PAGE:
The US space agency has announced that the Kepler space telescope has run out of fuel and is being retired, having helped discover 2,600 planets, some of which may hold life.

The unmanned space telescope, which launched in 2009, revealed that there are billions of hidden planets in space and revolutionised humanity's understanding of the universe.

Kepler helped astronomers find potential planets by glimpsing moments when planets passed in front of their stars.

It used a detection method called transit photometry, which looked for periodic, repetitive dips in the visible light of stars caused by planets passing, or transiting, in front of them.

Kepler showed that "20 to 50% of the stars visible in the night sky are likely to have small, possibly rocky, planets similar in size to Earth, and located within the habitable zone of their parent stars," NASA said in a statement.

"That means they're located at distances from their parent stars where liquid water - a vital ingredient to life as we know it - might pool on the planet surface."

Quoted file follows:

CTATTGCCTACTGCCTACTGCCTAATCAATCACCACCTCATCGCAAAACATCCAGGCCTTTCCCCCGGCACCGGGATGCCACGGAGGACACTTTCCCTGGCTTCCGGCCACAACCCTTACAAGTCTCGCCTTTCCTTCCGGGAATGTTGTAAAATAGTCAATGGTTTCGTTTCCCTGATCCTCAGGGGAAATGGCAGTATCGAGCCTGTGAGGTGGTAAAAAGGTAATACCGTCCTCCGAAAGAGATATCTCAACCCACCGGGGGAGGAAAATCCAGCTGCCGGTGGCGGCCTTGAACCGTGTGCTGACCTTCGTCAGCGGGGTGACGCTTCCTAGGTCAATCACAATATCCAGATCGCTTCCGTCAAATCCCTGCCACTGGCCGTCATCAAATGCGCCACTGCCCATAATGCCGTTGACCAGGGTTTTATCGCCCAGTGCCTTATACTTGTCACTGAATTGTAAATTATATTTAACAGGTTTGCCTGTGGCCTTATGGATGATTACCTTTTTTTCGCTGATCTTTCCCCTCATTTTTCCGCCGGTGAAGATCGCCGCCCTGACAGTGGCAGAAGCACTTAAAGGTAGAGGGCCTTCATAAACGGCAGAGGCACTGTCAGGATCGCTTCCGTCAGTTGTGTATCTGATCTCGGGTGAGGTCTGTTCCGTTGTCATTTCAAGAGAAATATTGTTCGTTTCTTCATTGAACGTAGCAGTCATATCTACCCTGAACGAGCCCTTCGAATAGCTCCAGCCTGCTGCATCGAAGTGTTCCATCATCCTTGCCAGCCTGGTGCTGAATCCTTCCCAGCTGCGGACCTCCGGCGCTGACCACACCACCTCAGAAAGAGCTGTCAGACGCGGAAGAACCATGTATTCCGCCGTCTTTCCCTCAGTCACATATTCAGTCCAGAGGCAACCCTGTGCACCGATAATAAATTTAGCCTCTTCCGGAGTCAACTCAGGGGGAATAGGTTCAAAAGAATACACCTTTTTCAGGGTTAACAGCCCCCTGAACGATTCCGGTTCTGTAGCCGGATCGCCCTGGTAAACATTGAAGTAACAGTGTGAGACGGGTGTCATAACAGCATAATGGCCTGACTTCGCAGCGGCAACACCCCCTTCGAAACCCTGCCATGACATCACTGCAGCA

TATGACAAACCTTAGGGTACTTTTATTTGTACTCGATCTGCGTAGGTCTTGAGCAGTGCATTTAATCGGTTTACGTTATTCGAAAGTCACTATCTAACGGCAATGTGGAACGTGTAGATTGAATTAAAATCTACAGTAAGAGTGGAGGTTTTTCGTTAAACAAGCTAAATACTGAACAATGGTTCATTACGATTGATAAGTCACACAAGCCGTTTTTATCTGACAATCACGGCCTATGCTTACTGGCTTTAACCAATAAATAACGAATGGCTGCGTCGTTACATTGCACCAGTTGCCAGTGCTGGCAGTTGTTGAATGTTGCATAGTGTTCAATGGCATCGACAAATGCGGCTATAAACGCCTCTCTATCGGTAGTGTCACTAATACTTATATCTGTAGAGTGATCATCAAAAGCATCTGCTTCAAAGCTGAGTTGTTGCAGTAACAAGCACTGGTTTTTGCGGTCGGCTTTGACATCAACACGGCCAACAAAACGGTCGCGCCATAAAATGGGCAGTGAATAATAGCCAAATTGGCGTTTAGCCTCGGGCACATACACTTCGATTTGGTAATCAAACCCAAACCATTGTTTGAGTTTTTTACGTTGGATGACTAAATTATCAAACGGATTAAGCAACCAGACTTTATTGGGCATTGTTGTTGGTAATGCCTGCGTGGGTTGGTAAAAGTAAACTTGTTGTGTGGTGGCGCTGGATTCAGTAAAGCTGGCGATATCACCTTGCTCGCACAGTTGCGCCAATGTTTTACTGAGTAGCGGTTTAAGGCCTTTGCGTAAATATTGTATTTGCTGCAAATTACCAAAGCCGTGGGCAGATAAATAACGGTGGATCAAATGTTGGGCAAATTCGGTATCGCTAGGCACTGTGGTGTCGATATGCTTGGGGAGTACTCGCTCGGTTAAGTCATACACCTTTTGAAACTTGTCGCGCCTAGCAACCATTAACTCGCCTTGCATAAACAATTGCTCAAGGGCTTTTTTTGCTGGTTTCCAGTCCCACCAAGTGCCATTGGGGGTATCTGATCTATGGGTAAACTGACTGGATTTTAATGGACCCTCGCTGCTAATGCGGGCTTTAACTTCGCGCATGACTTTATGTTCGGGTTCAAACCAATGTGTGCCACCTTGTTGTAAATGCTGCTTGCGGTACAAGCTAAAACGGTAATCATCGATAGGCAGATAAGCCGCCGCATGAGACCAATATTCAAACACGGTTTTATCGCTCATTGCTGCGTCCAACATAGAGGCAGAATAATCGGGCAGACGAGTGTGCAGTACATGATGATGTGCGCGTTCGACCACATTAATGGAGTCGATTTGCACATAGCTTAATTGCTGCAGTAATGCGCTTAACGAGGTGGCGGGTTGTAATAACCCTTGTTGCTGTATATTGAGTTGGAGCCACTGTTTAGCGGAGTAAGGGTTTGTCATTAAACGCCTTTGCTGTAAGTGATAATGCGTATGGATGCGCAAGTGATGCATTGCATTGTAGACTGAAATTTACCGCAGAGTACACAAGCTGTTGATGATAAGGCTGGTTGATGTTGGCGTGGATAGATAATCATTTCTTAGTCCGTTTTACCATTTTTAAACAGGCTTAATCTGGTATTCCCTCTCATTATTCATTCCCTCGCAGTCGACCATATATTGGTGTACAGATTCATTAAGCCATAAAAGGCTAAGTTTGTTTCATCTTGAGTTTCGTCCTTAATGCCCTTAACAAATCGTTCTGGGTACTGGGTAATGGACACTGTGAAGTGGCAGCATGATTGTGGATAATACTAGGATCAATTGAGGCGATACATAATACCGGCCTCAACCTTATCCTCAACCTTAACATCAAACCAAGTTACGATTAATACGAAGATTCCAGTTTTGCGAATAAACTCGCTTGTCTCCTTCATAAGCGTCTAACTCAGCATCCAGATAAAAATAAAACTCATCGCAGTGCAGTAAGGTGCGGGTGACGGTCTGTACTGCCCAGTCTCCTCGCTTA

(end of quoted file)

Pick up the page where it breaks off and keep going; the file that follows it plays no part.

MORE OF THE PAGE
The Kepler telescope discovered more than 2,600 of the roughly 3,800 exoplanets - the term for planets outside our solar system - that have been documented in the past two decades.

Kepler's data also provided a new way to assess whether a planet had a solid surface, such as Earth and Mars, or is gaseous, such as Jupiter and Saturn. The distinction helped scientists zero in on potential Earth-like planets and better the odds for finding life.

The telescope even helped pinpoint the first moon known outside our solar system.

Kepler's demise was "not unexpected and this marks the end of spacecraft operations," said Paul Hertz, astrophysics division director at NASA, on a conference call with reporters.

Signals that fuel was nearly out were seen two weeks ago and scientists were able to get all the data from Kepler down to Earth before it completely ran dry.

NASA said it has decided to retire the spacecraft "within its current, safe orbit, away from Earth".

NASA's retired principal investigator for the Kepler mission, Bill Borucki, described it as an "enormous success".

"Basically, Kepler opened the gate for mankind's exploration of the cosmos. We have shown that there are more planets than stars in our galaxy," he said.

Kepler was succeeded by NASA's Transiting Exoplanet Survey Satellite, or TESS, which was launched in April. TESS is on a two-year, $337 million mission.